Greetings from Rehoboth Beach! Here are the noteworthy trade secret, non-compete and cybersecurity stories from the past week:
Noteworthy Trade Secret and Non-Compete Posts and Cases:
- The Northern District of California has ruled that federal authorities have not properly served Chinese defendants in the DuPont/Pangang Group criminal proceeding arising out of the alleged theft of trade secrets for DuPont’s titanium dioxide process. The district court found that service of Pangang’s U.S. subsidiary (of which it owns 75%) did not constitute proper service as there was insufficient evidence that Pangang controlled that affiliate (can’t say that I understand that reasoning but will see if I can get a copy of the court’s opinion). Prosecutors have until Aug. 16 to report back to the court on how they intend to proceed; it is being reported that this is a significant blow to the prosecution. As readers of this blog may recall, this case is one of the highest profile cases yet brought under the Economic Espionage Act because Pangang Group is owned by the Chinese government and one of the parties indicted by the government. (A special thanks to Janet Craycroft of Intel for reporting this development to me).
- Speaking of trade secrets and China, a recent survey of Chinese executives shows that 2/3rds of them have non-competes. It would be interesting to see how Chinese courts have responded to efforts to enforce them.
- Pharmaceutical and medical device companies: Be careful what you share with the FDA as the Medical Device and Diagnostic Industry Blog is reporting that the FDA is now being accused of having improperly released trade secrets that were provided to it in an article, “How FDA Dumped Device Secrets in Cyberspace.” The FDA has also taken a beating for allegedly spying on a number of its whistle blower employees whom it believed were disclosing trade secrets; The New York Times had a recent editorial, “The Spy Hunt for Whistle-Blowers,” criticizing the FDA for those efforts.
- It’s not all “touchy feely” in the organic dairy market, as the gloves have come off in a trade secrets dispute between Horizon Organic and rival Organic Valley over the hiring of a former employee of Horizon. The employee, Larry Hansen, was dairy operations manager for milk quality and supply at Horizon for four years before taking a similar job at Organic Valley. Horizon claims that Hansen had access to its supplier list, which it keeps confidential, as well as its purchasing price “tolerances and strategies” and sales demand projections, which it also safeguards. Horizon believes that he is violating a non-disclosure agreement that he signed while at Horizon.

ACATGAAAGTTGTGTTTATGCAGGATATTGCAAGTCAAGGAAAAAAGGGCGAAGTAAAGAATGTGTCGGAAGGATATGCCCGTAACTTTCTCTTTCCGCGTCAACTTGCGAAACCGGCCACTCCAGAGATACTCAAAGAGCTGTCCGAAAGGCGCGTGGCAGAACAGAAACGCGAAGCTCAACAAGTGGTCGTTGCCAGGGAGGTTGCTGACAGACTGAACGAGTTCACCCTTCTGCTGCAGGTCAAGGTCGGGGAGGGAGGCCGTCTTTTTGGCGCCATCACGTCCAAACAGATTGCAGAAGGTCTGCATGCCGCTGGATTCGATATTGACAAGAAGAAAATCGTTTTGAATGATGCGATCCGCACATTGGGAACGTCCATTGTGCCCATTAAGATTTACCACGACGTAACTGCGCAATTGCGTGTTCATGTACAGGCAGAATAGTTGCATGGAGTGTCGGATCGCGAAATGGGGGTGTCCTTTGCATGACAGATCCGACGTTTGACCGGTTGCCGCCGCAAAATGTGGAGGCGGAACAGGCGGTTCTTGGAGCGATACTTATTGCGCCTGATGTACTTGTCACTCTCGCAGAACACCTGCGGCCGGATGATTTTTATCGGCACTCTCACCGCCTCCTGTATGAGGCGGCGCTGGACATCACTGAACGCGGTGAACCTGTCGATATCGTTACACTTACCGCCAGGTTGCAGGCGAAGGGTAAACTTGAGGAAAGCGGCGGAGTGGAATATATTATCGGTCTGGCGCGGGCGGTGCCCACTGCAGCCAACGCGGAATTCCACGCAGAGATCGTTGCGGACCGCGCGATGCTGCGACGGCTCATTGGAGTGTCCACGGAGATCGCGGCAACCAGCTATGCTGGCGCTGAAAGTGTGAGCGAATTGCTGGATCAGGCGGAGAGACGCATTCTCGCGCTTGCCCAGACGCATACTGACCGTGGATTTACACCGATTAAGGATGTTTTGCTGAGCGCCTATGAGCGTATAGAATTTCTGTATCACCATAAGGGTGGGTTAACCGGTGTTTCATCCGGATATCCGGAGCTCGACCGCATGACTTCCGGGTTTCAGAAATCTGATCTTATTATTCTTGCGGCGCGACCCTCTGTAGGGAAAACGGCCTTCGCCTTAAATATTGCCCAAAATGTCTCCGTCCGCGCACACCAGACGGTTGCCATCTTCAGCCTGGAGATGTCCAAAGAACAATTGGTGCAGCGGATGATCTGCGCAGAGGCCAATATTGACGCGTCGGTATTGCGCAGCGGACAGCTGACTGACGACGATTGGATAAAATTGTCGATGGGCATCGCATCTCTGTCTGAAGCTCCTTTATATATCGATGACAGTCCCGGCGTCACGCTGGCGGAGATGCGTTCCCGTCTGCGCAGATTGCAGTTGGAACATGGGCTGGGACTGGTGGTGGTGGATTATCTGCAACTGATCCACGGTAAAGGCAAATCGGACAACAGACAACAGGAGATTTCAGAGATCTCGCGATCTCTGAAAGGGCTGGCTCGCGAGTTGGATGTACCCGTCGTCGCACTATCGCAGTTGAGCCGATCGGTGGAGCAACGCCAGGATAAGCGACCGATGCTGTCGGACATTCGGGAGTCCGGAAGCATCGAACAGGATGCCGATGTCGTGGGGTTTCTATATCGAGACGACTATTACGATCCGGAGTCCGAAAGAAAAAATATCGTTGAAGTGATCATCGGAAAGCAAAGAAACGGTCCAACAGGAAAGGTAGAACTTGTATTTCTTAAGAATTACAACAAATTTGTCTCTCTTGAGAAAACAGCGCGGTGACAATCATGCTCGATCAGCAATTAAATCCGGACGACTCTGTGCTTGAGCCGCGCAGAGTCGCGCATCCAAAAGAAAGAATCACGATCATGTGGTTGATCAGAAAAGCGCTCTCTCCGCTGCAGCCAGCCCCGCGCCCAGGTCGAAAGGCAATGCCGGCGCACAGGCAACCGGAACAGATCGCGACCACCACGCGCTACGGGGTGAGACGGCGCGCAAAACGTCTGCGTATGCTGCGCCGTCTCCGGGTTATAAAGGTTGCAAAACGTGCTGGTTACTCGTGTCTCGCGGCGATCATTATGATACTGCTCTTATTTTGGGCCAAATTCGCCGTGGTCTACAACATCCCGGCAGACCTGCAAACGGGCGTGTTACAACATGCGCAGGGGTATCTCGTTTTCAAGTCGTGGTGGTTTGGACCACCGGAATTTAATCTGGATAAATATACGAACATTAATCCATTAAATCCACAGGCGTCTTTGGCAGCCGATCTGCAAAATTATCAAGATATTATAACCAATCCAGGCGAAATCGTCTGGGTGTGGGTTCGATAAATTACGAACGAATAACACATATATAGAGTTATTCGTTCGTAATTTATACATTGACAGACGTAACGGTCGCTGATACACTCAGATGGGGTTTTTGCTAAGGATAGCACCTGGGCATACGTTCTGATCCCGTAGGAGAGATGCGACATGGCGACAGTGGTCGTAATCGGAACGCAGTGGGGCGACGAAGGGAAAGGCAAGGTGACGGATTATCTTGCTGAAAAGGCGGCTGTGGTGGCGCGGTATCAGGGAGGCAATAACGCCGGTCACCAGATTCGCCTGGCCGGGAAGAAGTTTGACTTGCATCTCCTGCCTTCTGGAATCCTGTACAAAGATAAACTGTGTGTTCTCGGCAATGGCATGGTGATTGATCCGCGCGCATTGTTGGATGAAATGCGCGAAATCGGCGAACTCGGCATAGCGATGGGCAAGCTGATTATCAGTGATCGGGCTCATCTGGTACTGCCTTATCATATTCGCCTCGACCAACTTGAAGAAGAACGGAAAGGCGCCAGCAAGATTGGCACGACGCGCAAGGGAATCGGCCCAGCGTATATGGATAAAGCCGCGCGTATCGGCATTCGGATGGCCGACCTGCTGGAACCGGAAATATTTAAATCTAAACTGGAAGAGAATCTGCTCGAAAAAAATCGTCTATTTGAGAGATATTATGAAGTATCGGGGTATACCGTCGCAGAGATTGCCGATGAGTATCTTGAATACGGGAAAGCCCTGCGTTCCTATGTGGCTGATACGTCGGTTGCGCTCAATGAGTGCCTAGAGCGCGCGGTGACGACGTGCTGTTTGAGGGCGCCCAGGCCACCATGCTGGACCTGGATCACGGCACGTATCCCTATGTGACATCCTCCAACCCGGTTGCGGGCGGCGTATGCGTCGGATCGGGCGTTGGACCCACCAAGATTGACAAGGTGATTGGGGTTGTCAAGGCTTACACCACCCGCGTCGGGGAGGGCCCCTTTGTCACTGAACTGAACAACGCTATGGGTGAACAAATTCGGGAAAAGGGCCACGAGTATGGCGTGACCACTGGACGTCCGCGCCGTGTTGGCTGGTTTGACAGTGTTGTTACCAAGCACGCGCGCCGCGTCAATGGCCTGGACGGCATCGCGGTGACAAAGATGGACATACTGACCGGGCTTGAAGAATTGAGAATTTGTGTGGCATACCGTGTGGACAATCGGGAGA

- What is the status of non-compete reform legislation in Massachusetts? Brian Bialas has an update in Foley & Hoag’s Massachusetts Non-Compete Blog.
- Memo to Florida employers hiring new employees with non-competes: Do NOT agree to indemnify them for any potential claims or litigation, warns Burr & Forman’s Trade Secrets & Non-compete Blog.
- For those in Connecticut, Daniel Schwartz’s Connecticut Employment Law Blog has a practical post “Drafting the Restrictive Covenant to Protect Your Interest” under Connecticut law.
- Electronic discovery and litigation holds can be a prominent part of any trade secret case, so defendants are breathing a sigh of relief as the U.S. Court of Appeals for the Second Circuit has rejected District Court Judge Scheindlin’s ruling that a failure to issue a litigation hold is reckless per se. Peter S. Vogel’s Internet, Information Technology and e-Discovery Blog details this recent ruling in Chin v. Port of Authority of New York, overturning a decision by Judge Scheindlin that has been criticized as utopian and impossible to meet.
- Did the CEO of an Irish pharmaceutical-services company breach a non-disclosure agreement when he publicly stated that a rival was on the block? The Wall Street Journal is reporting this imbroglio in an article entitled, “Study in How Not to Keep a Deal Secret.”
Computer Fraud and Abuse Act Posts:
- Another district court from Michigan has adopted the reasoning of the Ninth Circuit in U.S. v. Nosal, reports Jessica Mendehlson in Seyfarth Shaw’s Trading Secrets Blog. In Dana Ltd. v. American Axle & Mfg. Holdings, the district court found that several former employees did not exceed their authorized access when they erased a number of files that would have presumably shown that they were taking their employer’s trade secrets with them.
Cybersecurity Posts and Articles:
- For more on the pending cybersecurity bill, see The Wall Street Journal’s article, “Cyber Bill Relies on Voluntary Security.” The article indicates that the Obama administration is not happy with the present bill as Republican House members are resisting giving any further control over cyber issues to the Department of Homeland Security.
- From The New York Times Bits Blog, “Hackers Demonstrate a Rising Vulnerability of Smartphones” according to experts speaking at the Black Hat security conference in Las Vegas.
News You Can Use:
- Suffering from “Digital Overload?” The New York Times has some advice on how to take a deep breath and take a step away from your devices. Baby steps, people, baby steps.